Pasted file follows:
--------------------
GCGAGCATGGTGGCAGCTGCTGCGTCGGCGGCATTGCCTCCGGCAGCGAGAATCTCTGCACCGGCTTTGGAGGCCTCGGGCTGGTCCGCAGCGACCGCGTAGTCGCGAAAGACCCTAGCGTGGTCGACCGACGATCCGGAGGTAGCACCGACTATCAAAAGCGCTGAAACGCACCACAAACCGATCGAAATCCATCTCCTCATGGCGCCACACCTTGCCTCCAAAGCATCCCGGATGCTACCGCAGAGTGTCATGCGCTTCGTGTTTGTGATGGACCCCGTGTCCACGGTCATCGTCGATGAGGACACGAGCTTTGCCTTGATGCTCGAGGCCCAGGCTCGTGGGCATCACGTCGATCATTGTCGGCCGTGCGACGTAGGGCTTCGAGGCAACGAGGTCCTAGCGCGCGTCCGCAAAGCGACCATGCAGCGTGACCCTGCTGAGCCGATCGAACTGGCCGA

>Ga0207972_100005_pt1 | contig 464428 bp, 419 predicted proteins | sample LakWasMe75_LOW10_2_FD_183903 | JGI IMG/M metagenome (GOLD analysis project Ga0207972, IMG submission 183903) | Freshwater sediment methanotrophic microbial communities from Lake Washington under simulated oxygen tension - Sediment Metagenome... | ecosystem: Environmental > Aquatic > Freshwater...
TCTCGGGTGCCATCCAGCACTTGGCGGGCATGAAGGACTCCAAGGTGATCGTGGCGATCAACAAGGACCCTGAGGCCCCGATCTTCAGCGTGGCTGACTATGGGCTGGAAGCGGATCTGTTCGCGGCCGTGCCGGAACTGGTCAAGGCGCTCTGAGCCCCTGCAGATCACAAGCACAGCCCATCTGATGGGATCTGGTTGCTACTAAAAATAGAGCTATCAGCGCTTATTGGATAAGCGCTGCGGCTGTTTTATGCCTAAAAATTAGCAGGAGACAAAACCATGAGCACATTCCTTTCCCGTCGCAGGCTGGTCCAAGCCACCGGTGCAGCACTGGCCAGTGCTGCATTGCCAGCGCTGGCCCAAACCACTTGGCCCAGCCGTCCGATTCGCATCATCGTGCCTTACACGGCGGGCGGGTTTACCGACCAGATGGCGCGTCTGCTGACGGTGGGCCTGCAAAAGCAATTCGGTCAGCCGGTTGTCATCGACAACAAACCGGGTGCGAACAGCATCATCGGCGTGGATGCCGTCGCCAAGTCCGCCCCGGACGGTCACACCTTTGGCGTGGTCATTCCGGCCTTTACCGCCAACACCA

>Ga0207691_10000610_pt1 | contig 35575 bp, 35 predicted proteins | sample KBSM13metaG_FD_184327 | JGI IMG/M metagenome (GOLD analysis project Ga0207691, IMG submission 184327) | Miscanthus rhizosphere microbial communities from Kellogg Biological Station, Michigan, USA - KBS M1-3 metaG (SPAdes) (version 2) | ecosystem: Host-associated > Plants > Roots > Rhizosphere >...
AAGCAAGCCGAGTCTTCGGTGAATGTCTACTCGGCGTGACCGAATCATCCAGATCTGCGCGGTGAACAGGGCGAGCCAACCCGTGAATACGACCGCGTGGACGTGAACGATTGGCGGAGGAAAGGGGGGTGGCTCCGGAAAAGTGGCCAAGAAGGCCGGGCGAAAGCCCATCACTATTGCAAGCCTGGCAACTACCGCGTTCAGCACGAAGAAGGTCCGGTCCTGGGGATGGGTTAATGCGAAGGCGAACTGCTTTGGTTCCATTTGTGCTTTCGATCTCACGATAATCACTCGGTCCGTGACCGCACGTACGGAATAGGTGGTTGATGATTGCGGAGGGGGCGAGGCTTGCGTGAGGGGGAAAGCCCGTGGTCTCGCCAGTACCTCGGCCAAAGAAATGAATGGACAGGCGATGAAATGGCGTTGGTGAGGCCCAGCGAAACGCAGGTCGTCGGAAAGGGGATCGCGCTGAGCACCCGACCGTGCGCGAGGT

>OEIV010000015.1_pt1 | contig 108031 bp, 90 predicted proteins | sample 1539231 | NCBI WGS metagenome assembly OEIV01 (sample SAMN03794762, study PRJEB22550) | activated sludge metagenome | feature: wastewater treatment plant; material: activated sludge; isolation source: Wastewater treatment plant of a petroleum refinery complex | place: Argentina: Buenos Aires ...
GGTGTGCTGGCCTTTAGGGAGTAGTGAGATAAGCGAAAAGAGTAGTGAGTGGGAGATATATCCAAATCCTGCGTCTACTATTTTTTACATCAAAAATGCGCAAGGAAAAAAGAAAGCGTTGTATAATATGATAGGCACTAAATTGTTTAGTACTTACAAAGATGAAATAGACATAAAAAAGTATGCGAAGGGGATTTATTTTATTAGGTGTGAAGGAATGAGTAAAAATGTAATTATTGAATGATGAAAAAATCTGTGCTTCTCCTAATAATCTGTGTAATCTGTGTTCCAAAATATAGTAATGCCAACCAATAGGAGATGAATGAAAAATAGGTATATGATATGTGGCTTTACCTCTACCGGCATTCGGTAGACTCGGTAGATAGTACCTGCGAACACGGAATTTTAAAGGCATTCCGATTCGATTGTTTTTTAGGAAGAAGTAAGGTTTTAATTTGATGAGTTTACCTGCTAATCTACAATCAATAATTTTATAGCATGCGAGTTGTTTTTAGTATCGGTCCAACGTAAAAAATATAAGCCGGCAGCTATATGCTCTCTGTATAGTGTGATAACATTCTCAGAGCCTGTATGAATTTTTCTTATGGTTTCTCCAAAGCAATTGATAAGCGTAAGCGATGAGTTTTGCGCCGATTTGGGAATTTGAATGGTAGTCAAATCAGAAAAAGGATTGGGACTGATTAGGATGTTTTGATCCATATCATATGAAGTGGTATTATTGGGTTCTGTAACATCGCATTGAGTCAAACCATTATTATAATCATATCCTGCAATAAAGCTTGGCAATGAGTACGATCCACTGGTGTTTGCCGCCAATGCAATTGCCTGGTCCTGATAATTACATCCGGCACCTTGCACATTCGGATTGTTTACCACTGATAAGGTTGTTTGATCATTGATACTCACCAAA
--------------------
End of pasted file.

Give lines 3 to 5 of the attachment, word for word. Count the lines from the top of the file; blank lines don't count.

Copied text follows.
TCTCGGGTGCCATCCAGCACTTGGCGGGCATGAAGGACTCCAAGGTGATCGTGGCGATCAACAAGGACCCTGAGGCCCCGATCTTCAGCGTGGCTGACTATGGGCTGGAAGCGGATCTGTTCGCGGCCGTGCCGGAACTGGTCAAGGCGCTCTGAGCCCCTGCAGATCACAAGCACAGCCCATCTGATGGGATCTGGTTGCTACTAAAAATAGAGCTATCAGCGCTTATTGGATAAGCGCTGCGGCTGTTTTATGCCTAAAAATTAGCAGGAGACAAAACCATGAGCACATTCCTTTCCCGTCGCAGGCTGGTCCAAGCCACCGGTGCAGCACTGGCCAGTGCTGCATTGCCAGCGCTGGCCCAAACCACTTGGCCCAGCCGTCCGATTCGCATCATCGTGCCTTACACGGCGGGCGGGTTTACCGACCAGATGGCGCGTCTGCTGACGGTGGGCCTGCAAAAGCAATTCGGTCAGCCGGTTGTCATCGACAACAAACCGGGTGCGAACAGCATCATCGGCGTGGATGCCGTCGCCAAGTCCGCCCCGGACGGTCACACCTTTGGCGTGGTCATTCCGGCCTTTACCGCCAACACCA

>Ga0207691_10000610_pt1 | contig 35575 bp, 35 predicted proteins | sample KBSM13metaG_FD_184327 | JGI IMG/M metagenome (GOLD analysis project Ga0207691, IMG submission 184327) | Miscanthus rhizosphere microbial communities from Kellogg Biological Station, Michigan, USA - KBS M1-3 metaG (SPAdes) (version 2) | ecosystem: Host-associated > Plants > Roots > Rhizosphere >...
AAGCAAGCCGAGTCTTCGGTGAATGTCTACTCGGCGTGACCGAATCATCCAGATCTGCGCGGTGAACAGGGCGAGCCAACCCGTGAATACGACCGCGTGGACGTGAACGATTGGCGGAGGAAAGGGGGGTGGCTCCGGAAAAGTGGCCAAGAAGGCCGGGCGAAAGCCCATCACTATTGCAAGCCTGGCAACTACCGCGTTCAGCACGAAGAAGGTCCGGTCCTGGGGATGGGTTAATGCGAAGGCGAACTGCTTTGGTTCCATTTGTGCTTTCGATCTCACGATAATCACTCGGTCCGTGACCGCACGTACGGAATAGGTGGTTGATGATTGCGGAGGGGGCGAGGCTTGCGTGAGGGGGAAAGCCCGTGGTCTCGCCAGTACCTCGGCCAAAGAAATGAATGGACAGGCGATGAAATGGCGTTGGTGAGGCCCAGCGAAACGCAGGTCGTCGGAAAGGGGATCGCGCTGAGCACCCGACCGTGCGCGAGGT